Jan A. Fuhse
Following several strands of sociological theory (most importantly: relational sociology around Harrison White), I regard social structures as composed of social networks which are interwoven with meaning. To be more precise, networks exist as relational expectations emerging, stabilizing, and changing over the course of communicative events. Network research therefore has to focus on both the symbolic and the communicative-dynamic side of social networks.
Currently, I am working on methods to study this formation and change of networks in communication. For this, I combine relational sociology with Niklas Luhmann's theory of communication and various discourse analytical approaches, including conversation analysis, interactional sociolinguistics, and positioning theory. The idea is to study relational aspects of communication with qualitative-interpretive and quantitative-explanatory methods. At the moment, I am exploring this by looking at political debates.
Previously, I focussed on the role of social networks in the constitution and reproduction of social inequality. In my doctorate, I applied relational sociology to the integration of Italian migrants in Germany. The main idea was that ethnicity and the ethnic composition of the migrants' personal networks interact. This proved to be true, but only for more practical aspects of ethnicity. Similarly, I showed that acculturation primarily depends on the ethnic composition of migrants' personal networks, rather than on their socio-economic status.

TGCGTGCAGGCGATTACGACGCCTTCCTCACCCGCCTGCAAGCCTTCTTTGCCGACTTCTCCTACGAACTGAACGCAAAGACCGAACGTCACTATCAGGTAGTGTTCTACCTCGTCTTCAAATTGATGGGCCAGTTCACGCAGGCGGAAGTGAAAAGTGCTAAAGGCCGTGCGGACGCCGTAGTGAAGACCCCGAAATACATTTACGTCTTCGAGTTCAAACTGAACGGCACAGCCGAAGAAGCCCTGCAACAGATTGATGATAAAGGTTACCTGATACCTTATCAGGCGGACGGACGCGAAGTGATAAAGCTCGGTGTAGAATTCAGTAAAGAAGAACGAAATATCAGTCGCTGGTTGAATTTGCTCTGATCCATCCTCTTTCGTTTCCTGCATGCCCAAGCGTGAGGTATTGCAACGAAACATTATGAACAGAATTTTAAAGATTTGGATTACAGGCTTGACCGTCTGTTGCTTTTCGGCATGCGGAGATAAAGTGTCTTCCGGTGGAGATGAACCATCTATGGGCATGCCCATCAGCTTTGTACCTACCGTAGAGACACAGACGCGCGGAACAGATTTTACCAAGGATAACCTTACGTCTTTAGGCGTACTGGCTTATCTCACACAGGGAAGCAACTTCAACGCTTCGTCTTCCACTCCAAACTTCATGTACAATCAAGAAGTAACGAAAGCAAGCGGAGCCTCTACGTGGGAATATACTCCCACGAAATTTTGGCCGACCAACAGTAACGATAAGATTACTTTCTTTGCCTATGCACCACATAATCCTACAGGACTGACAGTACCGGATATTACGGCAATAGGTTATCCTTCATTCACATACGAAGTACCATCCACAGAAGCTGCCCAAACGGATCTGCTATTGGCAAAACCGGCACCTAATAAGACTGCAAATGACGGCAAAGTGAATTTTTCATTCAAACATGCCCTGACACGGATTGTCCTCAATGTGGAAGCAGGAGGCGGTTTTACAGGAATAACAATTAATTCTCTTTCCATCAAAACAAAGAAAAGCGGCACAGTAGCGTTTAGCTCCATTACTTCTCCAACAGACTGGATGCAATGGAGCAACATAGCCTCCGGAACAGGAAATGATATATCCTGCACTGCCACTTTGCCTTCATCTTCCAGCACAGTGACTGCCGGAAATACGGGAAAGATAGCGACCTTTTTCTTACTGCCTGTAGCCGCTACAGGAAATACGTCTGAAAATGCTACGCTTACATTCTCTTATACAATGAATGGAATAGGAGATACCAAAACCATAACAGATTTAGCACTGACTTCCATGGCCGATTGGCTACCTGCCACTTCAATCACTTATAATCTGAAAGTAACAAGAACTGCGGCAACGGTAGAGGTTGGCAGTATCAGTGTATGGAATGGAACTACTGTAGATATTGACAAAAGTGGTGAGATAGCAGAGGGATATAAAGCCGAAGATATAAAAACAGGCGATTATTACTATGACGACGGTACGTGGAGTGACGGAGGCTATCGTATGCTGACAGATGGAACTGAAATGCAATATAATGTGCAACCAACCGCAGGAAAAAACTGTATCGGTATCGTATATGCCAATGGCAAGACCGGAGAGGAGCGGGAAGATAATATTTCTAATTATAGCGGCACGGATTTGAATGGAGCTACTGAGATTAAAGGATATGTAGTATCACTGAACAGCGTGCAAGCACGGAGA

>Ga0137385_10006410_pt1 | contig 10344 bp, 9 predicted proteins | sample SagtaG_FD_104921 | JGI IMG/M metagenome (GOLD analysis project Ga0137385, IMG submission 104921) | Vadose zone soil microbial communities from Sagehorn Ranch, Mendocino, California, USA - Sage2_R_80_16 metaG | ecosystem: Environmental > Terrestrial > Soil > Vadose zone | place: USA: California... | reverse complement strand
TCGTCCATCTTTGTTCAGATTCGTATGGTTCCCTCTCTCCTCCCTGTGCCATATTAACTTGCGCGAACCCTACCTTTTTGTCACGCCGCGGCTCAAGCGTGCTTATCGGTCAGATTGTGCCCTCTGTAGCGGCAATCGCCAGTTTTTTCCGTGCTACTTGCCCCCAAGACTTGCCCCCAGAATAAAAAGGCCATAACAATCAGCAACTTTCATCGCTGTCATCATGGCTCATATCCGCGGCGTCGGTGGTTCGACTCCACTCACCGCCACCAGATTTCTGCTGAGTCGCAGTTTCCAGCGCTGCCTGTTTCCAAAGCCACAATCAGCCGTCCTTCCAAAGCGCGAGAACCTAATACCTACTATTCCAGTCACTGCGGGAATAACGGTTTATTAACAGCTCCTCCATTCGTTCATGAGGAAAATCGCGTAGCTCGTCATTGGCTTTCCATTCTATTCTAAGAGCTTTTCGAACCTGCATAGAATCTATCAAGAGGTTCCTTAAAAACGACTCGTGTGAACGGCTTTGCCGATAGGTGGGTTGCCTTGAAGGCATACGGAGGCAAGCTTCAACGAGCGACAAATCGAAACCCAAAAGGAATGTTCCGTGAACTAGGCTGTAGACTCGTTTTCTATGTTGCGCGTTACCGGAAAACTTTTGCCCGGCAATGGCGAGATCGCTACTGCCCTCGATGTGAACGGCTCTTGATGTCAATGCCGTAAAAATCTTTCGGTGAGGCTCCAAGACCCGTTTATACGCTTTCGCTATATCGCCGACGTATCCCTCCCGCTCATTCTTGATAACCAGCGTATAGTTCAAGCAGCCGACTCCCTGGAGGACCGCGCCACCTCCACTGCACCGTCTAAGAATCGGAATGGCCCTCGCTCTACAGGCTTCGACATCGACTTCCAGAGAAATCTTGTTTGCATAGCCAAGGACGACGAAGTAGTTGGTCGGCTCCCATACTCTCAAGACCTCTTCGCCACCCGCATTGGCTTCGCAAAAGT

Later conceptual work discussed the interplay of categories and network structure, and the analysis of structural inequality in survey research.
Other fields of my work, past and current, include:
- the sociology of the political system
- socio-cultural networks fostered by mass-mediated communication
- social aspects of contemporary science fiction
For a more detailed look at my work, please refer to my publications.